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Indonesian exams 'too hard', students 'want to die'

  • Gisela Swaragita
    Gisela Swaragita

    The Jakarta Post

Jakarta | Sat, April 14, 2018 | 01:57 pm
Indonesian exams 'too hard', students 'want to die' Students take part in a computer-based national examination at a vocational school in Jakarta in this April 3 file photo. (JP/Dhoni Setiawan)

The Education and Culture Ministry’s official Instagram account was flooded with student complaints after the four-day national examination for high school students.

Many of the students complained that the questions on the exams were too difficult for them.

“Even the number one student in my class said the questions were too difficult. I, just a tiny speck of dust in the air, felt like I wanted to die,” a student wrote in a comment, as reported by tribunnews.com.

Other students, meanwhile, have complained about the exams with jest on Twitter.

“UNBK = Patient-Based National Exam,” one Twitter user said, referring to the acronym of the computer-based exam.

“(Mathematics). 1% doing the exam. 99% looking at another student’s answer, discussion, counting buttons, rolling dice made of an eraser, reciting Quran verses,” wrote another Twitter user, jokingly.

Responding to this, Education and Culture Minister Muhadjir Effendy said, for this year's examination, the questions were formulated according to an internationally approved education reform concept, namely the High Order Thinking Skills (HOTS).

“We applied HOTS to propel the students into thinking critically,” he told the press in the vice presidential palace on Friday, as reported by kompas.com.

Assessment tests formulated using HOTS, among others, lead the students to analyze, evaluate and create solutions to problems instead of just memorizing theories like in the Indonesian conservative education concept.

“This is important for the students’ character building,” Muhadjir said.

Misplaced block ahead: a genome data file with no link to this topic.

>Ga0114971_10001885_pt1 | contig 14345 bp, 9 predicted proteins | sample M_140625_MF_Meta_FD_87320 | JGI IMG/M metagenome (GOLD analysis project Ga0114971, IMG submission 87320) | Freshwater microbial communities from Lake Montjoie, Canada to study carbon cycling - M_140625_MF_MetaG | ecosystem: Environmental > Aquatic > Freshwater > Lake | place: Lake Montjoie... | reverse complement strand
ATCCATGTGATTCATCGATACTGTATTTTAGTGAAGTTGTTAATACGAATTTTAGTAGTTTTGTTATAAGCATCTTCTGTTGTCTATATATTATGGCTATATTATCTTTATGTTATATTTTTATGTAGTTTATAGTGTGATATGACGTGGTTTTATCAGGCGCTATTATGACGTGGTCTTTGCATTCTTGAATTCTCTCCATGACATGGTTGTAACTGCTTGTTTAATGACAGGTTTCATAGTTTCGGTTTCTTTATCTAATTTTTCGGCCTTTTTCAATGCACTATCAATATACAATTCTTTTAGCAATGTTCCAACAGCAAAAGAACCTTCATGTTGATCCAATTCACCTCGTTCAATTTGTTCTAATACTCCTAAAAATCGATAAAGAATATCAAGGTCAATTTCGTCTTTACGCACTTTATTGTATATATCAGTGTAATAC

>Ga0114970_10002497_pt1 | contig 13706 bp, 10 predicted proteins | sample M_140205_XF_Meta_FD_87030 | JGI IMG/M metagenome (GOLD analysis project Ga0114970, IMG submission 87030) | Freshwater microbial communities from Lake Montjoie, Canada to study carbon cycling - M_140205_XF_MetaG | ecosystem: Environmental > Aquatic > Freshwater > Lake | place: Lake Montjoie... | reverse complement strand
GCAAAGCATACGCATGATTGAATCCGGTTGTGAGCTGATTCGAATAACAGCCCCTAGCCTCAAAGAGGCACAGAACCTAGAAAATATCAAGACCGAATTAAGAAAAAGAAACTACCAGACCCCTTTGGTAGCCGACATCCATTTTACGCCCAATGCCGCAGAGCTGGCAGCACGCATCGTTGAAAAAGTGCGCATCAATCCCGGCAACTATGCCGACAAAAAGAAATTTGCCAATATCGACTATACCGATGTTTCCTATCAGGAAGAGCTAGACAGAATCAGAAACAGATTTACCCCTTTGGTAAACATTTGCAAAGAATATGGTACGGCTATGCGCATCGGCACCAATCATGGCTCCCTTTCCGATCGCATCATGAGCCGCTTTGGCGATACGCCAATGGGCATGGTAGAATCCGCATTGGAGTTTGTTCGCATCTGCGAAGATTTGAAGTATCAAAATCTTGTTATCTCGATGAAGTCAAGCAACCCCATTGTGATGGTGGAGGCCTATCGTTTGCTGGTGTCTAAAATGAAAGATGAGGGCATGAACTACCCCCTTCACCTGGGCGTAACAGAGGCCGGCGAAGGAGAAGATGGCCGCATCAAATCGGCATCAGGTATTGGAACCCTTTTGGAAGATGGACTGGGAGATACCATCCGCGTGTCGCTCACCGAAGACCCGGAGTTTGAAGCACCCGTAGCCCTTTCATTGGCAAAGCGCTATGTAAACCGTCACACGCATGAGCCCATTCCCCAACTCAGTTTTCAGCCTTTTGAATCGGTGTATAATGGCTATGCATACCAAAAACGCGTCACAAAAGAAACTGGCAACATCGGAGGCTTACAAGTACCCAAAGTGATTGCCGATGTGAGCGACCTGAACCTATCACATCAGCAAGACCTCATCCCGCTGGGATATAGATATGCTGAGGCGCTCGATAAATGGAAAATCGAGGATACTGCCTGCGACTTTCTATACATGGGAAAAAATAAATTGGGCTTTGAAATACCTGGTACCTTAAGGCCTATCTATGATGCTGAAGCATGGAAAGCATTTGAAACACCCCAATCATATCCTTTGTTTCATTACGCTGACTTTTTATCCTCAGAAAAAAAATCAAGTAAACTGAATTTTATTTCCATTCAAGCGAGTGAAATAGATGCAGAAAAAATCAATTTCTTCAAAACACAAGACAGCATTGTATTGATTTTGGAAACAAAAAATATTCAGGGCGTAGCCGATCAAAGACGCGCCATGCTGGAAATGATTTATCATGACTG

Students said they were blindsided by the ministry.

“I understand that formulating the questions according to the HOTS concept is a terrific idea to let us practice critical thinking for problem solving. Unfortunately, you did not notify us about [this policy] earlier so that we could prepare,” said a student using the handle @lindalindyy.

Students of SMA Santo Tarcisius senior high school in Dumai, Riau, take the 2018 digital national exam (UNBK) on Apr. 9. Students of SMA Santo Tarcisius senior high school in Dumai, Riau, take the 2018 digital national exam (UNBK) on Apr. 9. (Antara/Aswaddy Hamid)

Most students complained that the math exams, especially the one for social science majors, were not in accordance with the trial exams the students had been doing the past few months to prepare for the national exams, according to the Federation of Indonesian Teachers Associations (FSGI).

The questions also were not ordered by difficulty, from easy to hard.

The propositions of the questions were also different from what they had prepared for. Students had prepared to face two trigonometry problems, but there were six such problems on the real exam.

The FSGI recommended against the ministry making a standardized exam for the whole country, because the students' abilities vary across the archipelago.

“Not only students in rural areas protested, but also Jakarta students,” Satriawan Salim, an FSGI official, said in a statement on Saturday. (ahw)

Correction: The article has been updated to correct the translation of a quote by the Instagram user with a handle @lindalindyy.

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